We hastily duct-taped the torn aluminum sheathing together and drove on. We passed Mendocino and turned onto narrow highway 128 leading away from the coast towards Santa Rosa. We passed a few places where other RVers had set up their trailers in turnouts or parking lots forming impromptu camp sites, but we wanted something more secure. Besides, from our research we knew there were more parks along the way, so we kept going.
Thirty miles away from Mendocino we turned into Hendy Woods State Park off of highway 128. Surely there would be a place here, but no. Full up. The ranger said there was a small county park just a mile and a half from there, Indian Creek, a Mendocino County Park. It was getting late, but we drove on.
We saw the small sign for Indian Creek County Park as the ranger had described. Good thing he told us about this place, it would be easy to miss. Just turning our truck and trailer into the narrow entrance road would be a challenge; the turn off from the highway was too sharp for our truck/trailer combination. We pulled into a small turn out by the entrance and parked and then walked into the small park on foot to scout it out.
It was a small, pretty place in a grove of old-growth redwoods with ten campsites and only two other people camping there. The self-serve kiosk said that it was $25/night to camp, no utilities and water only at community spigots– it would be a “dry” camp. Oddly, we had a good cellular signal, so we could access the internet through our cell phone’s hotspot. We had our generator in the cargo hold so power wasn’t a problem and plenty of water on board.
But the road through the campground was very narrow and made a series of sharp turns through huge redwood trees. And, there were only one or two spots that we thought we could maneuver our truck and trailer into. Turning the trailer and truck around when we left would be a challenge too since the turn-around loop at the end of the narrow road was very tight. The whole thing was iffy. But we were tired, it was getting dark, and we were still stressed out from the damage to the trailer. We decided to go for it.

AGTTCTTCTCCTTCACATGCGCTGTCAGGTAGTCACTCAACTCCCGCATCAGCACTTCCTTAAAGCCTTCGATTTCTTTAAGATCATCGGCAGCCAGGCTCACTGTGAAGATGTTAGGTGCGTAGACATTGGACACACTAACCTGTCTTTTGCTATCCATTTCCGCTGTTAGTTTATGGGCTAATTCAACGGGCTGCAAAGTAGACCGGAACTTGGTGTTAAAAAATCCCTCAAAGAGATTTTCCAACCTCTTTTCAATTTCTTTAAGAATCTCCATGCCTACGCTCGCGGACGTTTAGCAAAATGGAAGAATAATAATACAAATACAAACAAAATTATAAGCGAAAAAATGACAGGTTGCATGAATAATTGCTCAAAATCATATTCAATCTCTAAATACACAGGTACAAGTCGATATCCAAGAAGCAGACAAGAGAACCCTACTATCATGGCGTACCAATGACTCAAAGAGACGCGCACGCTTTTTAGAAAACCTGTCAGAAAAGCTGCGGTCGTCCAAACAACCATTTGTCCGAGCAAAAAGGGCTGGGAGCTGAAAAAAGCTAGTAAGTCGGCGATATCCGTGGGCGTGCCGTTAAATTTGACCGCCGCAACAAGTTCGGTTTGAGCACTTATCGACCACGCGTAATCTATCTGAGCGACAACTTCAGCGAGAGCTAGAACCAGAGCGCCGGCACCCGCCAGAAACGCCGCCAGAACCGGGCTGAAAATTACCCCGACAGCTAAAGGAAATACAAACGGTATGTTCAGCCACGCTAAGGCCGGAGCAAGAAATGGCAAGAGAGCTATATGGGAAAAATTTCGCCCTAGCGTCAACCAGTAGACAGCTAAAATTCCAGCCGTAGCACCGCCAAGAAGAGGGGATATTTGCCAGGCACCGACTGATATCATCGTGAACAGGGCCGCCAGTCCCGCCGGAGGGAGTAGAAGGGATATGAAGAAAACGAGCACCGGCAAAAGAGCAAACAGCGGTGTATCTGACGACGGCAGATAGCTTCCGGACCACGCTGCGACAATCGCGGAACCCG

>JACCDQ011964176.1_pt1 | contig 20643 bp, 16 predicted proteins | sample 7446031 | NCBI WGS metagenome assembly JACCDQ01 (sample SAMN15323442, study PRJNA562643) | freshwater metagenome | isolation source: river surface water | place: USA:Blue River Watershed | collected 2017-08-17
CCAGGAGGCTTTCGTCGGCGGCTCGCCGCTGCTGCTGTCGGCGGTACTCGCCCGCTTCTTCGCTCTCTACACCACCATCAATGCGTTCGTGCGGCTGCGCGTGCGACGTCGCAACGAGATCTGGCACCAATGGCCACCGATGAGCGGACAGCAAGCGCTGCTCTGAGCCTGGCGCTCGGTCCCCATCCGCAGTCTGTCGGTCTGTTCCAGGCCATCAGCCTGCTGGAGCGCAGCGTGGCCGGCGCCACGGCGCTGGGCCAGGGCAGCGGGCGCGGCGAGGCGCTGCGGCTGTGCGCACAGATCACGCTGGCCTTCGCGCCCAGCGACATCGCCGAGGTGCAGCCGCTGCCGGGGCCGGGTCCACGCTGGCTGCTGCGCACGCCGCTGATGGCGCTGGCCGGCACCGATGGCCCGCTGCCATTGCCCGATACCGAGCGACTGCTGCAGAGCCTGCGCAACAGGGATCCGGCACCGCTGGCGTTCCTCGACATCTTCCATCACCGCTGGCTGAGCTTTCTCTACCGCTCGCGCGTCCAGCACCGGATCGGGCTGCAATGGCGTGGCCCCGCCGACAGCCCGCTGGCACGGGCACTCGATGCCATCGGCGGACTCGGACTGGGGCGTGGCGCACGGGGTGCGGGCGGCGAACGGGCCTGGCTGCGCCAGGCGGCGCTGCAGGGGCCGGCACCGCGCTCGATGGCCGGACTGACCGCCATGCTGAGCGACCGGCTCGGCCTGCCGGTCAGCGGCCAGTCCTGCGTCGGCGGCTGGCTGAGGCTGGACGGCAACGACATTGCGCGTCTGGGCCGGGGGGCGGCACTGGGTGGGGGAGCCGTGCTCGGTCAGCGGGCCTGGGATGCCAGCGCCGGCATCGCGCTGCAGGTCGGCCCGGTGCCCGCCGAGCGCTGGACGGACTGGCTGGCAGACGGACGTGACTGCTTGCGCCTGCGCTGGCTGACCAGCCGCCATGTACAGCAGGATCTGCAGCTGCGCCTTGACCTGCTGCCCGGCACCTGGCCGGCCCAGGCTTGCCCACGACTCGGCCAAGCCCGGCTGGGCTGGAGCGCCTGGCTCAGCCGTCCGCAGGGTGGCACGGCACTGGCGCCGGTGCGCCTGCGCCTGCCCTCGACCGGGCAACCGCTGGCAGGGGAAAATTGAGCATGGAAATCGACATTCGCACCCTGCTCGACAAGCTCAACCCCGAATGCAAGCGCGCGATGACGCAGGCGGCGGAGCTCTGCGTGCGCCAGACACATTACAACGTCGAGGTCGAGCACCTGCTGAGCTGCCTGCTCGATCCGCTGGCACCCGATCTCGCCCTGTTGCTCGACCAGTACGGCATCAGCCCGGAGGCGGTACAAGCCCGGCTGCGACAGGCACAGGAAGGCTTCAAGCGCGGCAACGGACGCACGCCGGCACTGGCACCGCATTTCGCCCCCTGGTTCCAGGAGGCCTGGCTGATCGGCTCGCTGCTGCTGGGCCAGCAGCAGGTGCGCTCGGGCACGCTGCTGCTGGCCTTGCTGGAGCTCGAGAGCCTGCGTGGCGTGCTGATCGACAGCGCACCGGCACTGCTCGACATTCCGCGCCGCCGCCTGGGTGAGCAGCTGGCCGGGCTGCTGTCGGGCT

There was a road intersection directly across from the entry road into the park, so I used it to turn the truck and trailer around so that we faced directly into the park entrance on the other side of the highway. That worked and once into the small park we carefully wound our way through the big redwood trees to a campsite that we could just barely fit into. By then it was getting dark, so we hastily paid our $25 camping fee at the self-serve kiosk, ate a salad for dinner, and went to bed exhausted. We would figure out how to get out of the park tomorrow.
The next morning we found that we were in a beautiful little park set in a small grove of old-growth redwoods with a clear brook running through it. The few campers in the park left and we walked the campground to further investigate how we could get out when the time came. Bad news. The turn-around area at the end of the short park road was far to tight to turn our truck and trailer around in.
Luckily for us a neighbor camper left in the morning vacating the only big campsite in the park, campsite #1. It was big enough for our truck and trailer. But, we’d have to back out the winding roadway to reach it. Oh well, we’d have to back out eventually anyway. With Sonia guiding me through the trees I backed up the winding road and managed to maneuver the trailer into the large camp site without further damaging it.
We spent the day using the strong cellular signal to access the internet and plan our route, make minor repairs on the trailer, and to contact our RV dealership to arrange for repairs when we returned to Oregon in a month or so. After paying our $25 camping fee for the new campsite we considered driving the thirty miles back to visit Mendocino, but decided to relax in camp instead. We were still too tired to drive around, the park was too nice to leave, and besides, the next night we had reservations at Sugarloaf Ridge State Park so the immediate future was taken care of. We simply decided to take the day off.
This little campground ended up being one of our favorite spots. We had entered the beginning of the Anderson Valley, a prime wine-grape growing area, and I walked up the road from the park entrance to find the Madrone Vineyard set tranquilly amidst the golden-brown hills of California’s wine country. When I returned to camp we relaxed in our lounge chairs under the redwood trees along tranquil, bubbling Indian Creek soothing our frazzled nerves.
We had reached the end of Redwood Country and had entered California’s wine country. Now it’s on to the sunny foothills of the Napa Valley for a few days of wine tasting before turning northward to the Sierra Nevada mountains, passing Yosemite National Park and Mount Lassen, and then drifting into the high deserts of far eastern Oregon to explore one of the most remote and wild areas remaining in the conterminous United States.
That will be in our next report.